Shilda Winery, Kakheti, Georgia

Now we really want to go out and visit all of those impressive buildings in person.

Recommended: Sustainable Circular Architecture, The Svart Hotel: Norway

Did you find this an interesting article or do you have a question or remark? Leave a comment below. We try to respond the same day.

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Greenest Buildings In The World: Sustainable Highlights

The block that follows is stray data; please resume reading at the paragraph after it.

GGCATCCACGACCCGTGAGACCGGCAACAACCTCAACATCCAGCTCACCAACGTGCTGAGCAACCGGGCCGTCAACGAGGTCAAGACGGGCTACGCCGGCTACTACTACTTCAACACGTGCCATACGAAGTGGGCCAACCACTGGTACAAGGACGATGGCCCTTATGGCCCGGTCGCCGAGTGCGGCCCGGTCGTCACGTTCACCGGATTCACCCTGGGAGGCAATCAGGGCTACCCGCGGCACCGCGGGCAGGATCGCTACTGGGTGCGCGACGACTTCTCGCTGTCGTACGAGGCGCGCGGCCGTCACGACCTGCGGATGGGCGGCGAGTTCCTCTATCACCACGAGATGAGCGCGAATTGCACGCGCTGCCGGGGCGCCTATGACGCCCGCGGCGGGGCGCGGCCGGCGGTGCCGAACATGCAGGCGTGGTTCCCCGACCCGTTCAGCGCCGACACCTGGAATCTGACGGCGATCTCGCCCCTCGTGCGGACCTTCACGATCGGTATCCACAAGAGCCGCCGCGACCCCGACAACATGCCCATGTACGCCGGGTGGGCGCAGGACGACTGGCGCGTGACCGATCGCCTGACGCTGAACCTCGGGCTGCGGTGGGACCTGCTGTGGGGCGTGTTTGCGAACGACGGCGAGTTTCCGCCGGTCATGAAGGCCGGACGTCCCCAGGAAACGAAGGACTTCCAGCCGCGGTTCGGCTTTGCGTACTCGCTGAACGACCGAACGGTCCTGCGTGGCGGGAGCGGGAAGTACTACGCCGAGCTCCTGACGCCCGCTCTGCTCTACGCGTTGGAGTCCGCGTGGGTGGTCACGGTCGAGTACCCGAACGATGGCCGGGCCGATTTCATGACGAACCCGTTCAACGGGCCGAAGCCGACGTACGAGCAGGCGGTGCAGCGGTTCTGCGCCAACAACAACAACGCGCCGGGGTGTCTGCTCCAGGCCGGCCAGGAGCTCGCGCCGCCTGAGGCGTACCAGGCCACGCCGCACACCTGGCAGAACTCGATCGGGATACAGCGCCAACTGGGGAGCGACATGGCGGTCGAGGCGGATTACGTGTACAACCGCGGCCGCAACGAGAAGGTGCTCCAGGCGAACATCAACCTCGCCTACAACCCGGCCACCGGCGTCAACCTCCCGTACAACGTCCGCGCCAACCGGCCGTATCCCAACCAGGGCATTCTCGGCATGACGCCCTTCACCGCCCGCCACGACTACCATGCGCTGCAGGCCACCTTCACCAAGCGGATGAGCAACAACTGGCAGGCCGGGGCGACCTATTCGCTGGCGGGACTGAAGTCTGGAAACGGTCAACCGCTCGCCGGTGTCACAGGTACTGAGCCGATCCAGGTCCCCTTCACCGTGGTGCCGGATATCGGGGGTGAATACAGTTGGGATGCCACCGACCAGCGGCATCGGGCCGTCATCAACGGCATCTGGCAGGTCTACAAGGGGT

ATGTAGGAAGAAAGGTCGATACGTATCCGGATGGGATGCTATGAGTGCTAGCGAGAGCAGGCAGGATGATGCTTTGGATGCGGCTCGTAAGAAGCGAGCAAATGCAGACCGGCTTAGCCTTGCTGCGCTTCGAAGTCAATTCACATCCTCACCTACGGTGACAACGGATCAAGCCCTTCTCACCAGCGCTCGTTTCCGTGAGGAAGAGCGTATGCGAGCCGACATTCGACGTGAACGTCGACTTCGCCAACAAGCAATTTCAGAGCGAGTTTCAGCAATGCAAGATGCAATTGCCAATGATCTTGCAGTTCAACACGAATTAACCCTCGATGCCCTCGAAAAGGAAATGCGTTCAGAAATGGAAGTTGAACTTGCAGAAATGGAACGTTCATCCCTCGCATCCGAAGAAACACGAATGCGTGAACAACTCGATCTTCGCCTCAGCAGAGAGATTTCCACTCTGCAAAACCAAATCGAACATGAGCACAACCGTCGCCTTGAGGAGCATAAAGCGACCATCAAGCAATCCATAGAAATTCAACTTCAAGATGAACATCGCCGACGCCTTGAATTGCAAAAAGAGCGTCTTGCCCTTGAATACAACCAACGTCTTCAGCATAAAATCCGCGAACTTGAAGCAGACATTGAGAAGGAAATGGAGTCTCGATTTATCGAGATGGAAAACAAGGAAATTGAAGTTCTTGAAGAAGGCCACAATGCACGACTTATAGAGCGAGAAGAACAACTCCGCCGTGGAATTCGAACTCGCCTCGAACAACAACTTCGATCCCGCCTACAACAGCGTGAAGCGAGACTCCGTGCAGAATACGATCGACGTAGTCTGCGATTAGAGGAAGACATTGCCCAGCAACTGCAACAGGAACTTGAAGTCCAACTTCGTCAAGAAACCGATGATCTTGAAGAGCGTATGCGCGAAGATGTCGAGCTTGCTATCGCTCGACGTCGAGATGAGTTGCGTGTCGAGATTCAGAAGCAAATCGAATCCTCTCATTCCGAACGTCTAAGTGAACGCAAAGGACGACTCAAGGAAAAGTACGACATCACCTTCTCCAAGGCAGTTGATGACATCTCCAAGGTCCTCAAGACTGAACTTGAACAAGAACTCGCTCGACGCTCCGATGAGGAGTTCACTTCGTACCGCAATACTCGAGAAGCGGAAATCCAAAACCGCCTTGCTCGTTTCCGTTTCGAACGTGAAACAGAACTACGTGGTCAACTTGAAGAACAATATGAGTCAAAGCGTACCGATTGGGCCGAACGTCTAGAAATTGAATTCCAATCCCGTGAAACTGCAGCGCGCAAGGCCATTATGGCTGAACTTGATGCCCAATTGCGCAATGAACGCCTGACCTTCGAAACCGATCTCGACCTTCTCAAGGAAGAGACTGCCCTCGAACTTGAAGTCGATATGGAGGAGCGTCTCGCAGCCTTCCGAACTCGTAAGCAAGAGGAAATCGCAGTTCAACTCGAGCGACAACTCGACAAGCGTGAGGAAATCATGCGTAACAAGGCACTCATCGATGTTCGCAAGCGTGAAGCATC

The battle against global warming must be fought on all fronts. Not only should we be looking at industry action and a radical shift in means of transportation, we also ought to take a good hard look at the way we go about our daily business. At the way our cities are currently organised to not only become ‘smarter’, but also more sustainable.   Under the growing pressure of urbanisation and sharply rising property prices, cities have to find ways of allowing more people to comfortably live in the same area - while decreasing their carbon footprint. A challenge that some are struggling with, while others are tackling it heads-on. One new trend is that of urban gardens and vertical farms, more and more of which are sprouting up in cities worldwide. Architects are quick to jump on this trend as well, and are coming up with increasingly ingenious solutions to make their buildings greener. At times, it looks as if they are locked in a fierce competition to come up with the most striking, the most sustainable, and the most eye-catching design that really makes a green statement.   Ready to get inspired? Then take a look at some of the most publicised or remarkable examples. The Crystal, London, United Kingdom Often hailed as ‘one of the greenest buildings ever built by mankind’, The Crystal is a stunning landmark that cleverly uses natural daylight to significantly cut back on lighting costs. The smart lighting system in place, powered by solar panels, further eliminates unnecessary lighting; integrating LED and fluorescent lights when needed. Serving as the headquarters of telecom-giant Siemens, The Crystal also recycles both rainwater and sewage to generate fresh drinking water.   Pixel Building, Melbourne, Australia The Pixel Building was the first building ever to obtain a perfect Green Star score, setting the benchmark for sustainable architecture in Australia. Not only is it completely carbon-free, in that the carbon generated by the building’s operations are offset by its generation of renewable energy. It is also proud of its carbon-neutral status, having offset the carbon in materials that were used to construct the building. The Change Initiative, Shaikh Zayed Road, Dubai As one of the world’s leading nations in mind-bending architecture and design, Dubai could not stay behind. After having built some of the world’s tallest skyscrapers, The Change Initiative was the next prestige project - a commercial building that took over the Pixel Building’s status as most sustainable building in the world. Not only does it house various shops and restaurants promoting green living, it also frequently hosts exhibitions and events highlighting new sustainable innovations. Bullitt Center, Seattle, USA Upon its presentation, the Bullitt Center was introduced as a building with an ideal lifespan of 250 years. This really set the mark for making buildings part of a more ‘natural’ ecosystem, having an expiration date, so to speak. This brainchild of Bullitt Foundation president Denis Hayes is carbon and energy neutral, hosts a self-sufficient water and sewage processing system, and generates its energy using photovoltaic solar panels.   {youtube}                                                    Greenest Buildings In The World: Fighting Global Warming                                                  Coolest Most Environmentally Friendly Buildings in The World ACROS Fukuoka Foundation Building, Fukuoka, Japan Japan’s seventh largest city Fukuoka has spared little expense in promoting the ACROS Fukuoka Foundation Building as one of its main attractions. It is a poster child of the architectural concept of eco-architecture, blending in local greenery with sharp building designs. The heart of this building is made up of a massive atrium, flooding the insides with natural light. The water drainage system on the roof is also remarkable: it flows down like a mountain, watering the vegetation on its way down in a perfectly mimicked natural process. Phipps’ Center For Sustainable Landscapes, Pittsburgh, USA For a building carrying this name, you would already expect something quite spectacular. Thankfully, the Phipps’ Center For Sustainable Landscapes does not disappoint. From its beautiful rooftop garden, where visitors can take a stroll over the green roof, to its plant-filled hallways and staircases. Extra pluses include its water recycling system and use of renewable energy sources like wind, solar and geothermal for its operations. Wat Pa Maha Chedi Kaew, Sisaket, Thailand This modern Buddhist temple, located in the beautiful town of Khun Han, Sisaket, also goes by the name of The Million Bottle Temple. Refreshingly, this states exactly what it is made out of: a million empty beer bottles. Befittingly green Heineken bottles are mixed with the brown bottles of local beer brand Chang to create a stunning whole. Construction already started back in 1984, as in initiative of Buddhist monks, with the temple and its surrounding comfort rooms and crematorium now acting as a literal beacon of green innovation. Bahrain World Trade Center, Manama, Bahrain Standing tall at 50 floors, this twin tower complex celebrated its tenth birthday last year. As of now, the Bahrain World Trade Center, or BWTC, is still the only skyscraper in the world to have incorporated wind turbines as part of its blueprint. In an exceptional design feat, the two towers are interconnected using imposing sky bridges, which also act as the beams to which 225 kW wind turbines are attached. It looks good - and does well. Khoo Teck Puat Hospital, Yishun Central, Singapore You will not be surprised to find out that one of the greenest hospitals in the world can be found in the tiny Asian island nation of Singapore, a hotspot for modern architecture. In the Khoo Teck Puat Hospital, an overwhelmingly green environment has been created to provide a healing environment for its patients - but also to take care of our planet’s health, through the use of a solar water heating system and renewable energy sources. Taipei Public Library, Beitou branch, Taiwan Lingering on the topic of public buildings in tiny Asian nations, the Taipei Public Library was largely designed around its huge windows that can be opened wide - allowing both light and fresh air to come in, reducing the need for artificial light and fans or airconditioning systems. Its roof catches rainwater, which is used to flush the toilets, and renewable energy sources are the norm. Toronto Tree Tower, Toronto, Canada A must-mention on any self-respecting list of green buildings, the Toronto Tree Tower is an ambitious project that proposes to build a residential block out of timber, complete with staggering walls overgrown with plants and trees rooting on large balconies. Watch this space. Yin & Yang House, Kassel, Germany One would not quickly associate Yin & Yang retreats with the German town on Kassel, although one only has to look at it to be convinced of its benefits. The house boasts gorgeous, relaxing gardens on its interlocking roof, while being fully self-sufficient. Architect Chris Precht has described his vision as “ ecological materials we want to touch. Integrated gardens we can smell and eat. And buildings we can hear because bees and birds nest in them .” Park Royal Hotel Pickering, Singapore High rise gardens, reflecting pools, waterfalls and green walls. Need we say more? Recommended:  Sustainable Green Buildings, Innovative Architects: Globally ‘Off The Grid Office’, location undecided Another ambitious idea that has not yet been constructed but certainly deserves a mention. The ‘Off The Grid Office’ tries to mimic nature in its design and construction, in an attempt to bring us closer to nature: “ any kind of human environment should be integrated in the existing natural environment, because it already offers perks that we normally try to reproduce through artificial materials ,” according to architect Stefan Mantu. Shilda Winery, Kakheti, Georgia In the remote location of Kakheti, Georgia, one will have to look hard to find the Shilda Winery. The building is quite literally embedded in the surrounding vineyards and immerses itself in its natural environment. It effectively uses the thermal mass of the soil to optimise cooling inside the building - a must-have for any good winery - and has been designed to face north and therefore avoid direct solar gain. Now we really want to go out and visit all of those impressive buildings in person. Recommended:  Sustainable Circular Architecture, The Svart Hotel: Norway Did you find this an interesting article or do you have a question or remark? Leave a comment below. We try to respond the same day.